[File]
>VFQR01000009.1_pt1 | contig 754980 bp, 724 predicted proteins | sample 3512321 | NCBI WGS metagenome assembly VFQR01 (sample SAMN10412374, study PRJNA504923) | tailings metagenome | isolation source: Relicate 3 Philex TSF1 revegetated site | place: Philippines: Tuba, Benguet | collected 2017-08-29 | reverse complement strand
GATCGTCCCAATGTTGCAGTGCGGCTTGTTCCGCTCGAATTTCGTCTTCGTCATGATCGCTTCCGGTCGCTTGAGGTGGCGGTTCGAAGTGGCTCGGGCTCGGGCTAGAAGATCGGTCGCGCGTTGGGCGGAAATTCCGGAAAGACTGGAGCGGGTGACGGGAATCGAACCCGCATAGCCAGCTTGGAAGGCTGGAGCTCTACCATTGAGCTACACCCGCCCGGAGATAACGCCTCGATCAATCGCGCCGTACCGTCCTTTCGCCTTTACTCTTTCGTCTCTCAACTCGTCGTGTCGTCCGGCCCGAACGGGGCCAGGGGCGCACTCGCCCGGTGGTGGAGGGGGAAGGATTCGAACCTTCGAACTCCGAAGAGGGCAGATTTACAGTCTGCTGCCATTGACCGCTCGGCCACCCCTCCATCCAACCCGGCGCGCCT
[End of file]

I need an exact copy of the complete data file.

>VFQR01000009.1_pt1 | contig 754980 bp, 724 predicted proteins | sample 3512321 | NCBI WGS metagenome assembly VFQR01 (sample SAMN10412374, study PRJNA504923) | tailings metagenome | isolation source: Relicate 3 Philex TSF1 revegetated site | place: Philippines: Tuba, Benguet | collected 2017-08-29 | reverse complement strand
GATCGTCCCAATGTTGCAGTGCGGCTTGTTCCGCTCGAATTTCGTCTTCGTCATGATCGCTTCCGGTCGCTTGAGGTGGCGGTTCGAAGTGGCTCGGGCTCGGGCTAGAAGATCGGTCGCGCGTTGGGCGGAAATTCCGGAAAGACTGGAGCGGGTGACGGGAATCGAACCCGCATAGCCAGCTTGGAAGGCTGGAGCTCTACCATTGAGCTACACCCGCCCGGAGATAACGCCTCGATCAATCGCGCCGTACCGTCCTTTCGCCTTTACTCTTTCGTCTCTCAACTCGTCGTGTCGTCCGGCCCGAACGGGGCCAGGGGCGCACTCGCCCGGTGGTGGAGGGGGAAGGATTCGAACCTTCGAACTCCGAAGAGGGCAGATTTACAGTCTGCTGCCATTGACCGCTCGGCCACCCCTCCATCCAACCCGGCGCGCCT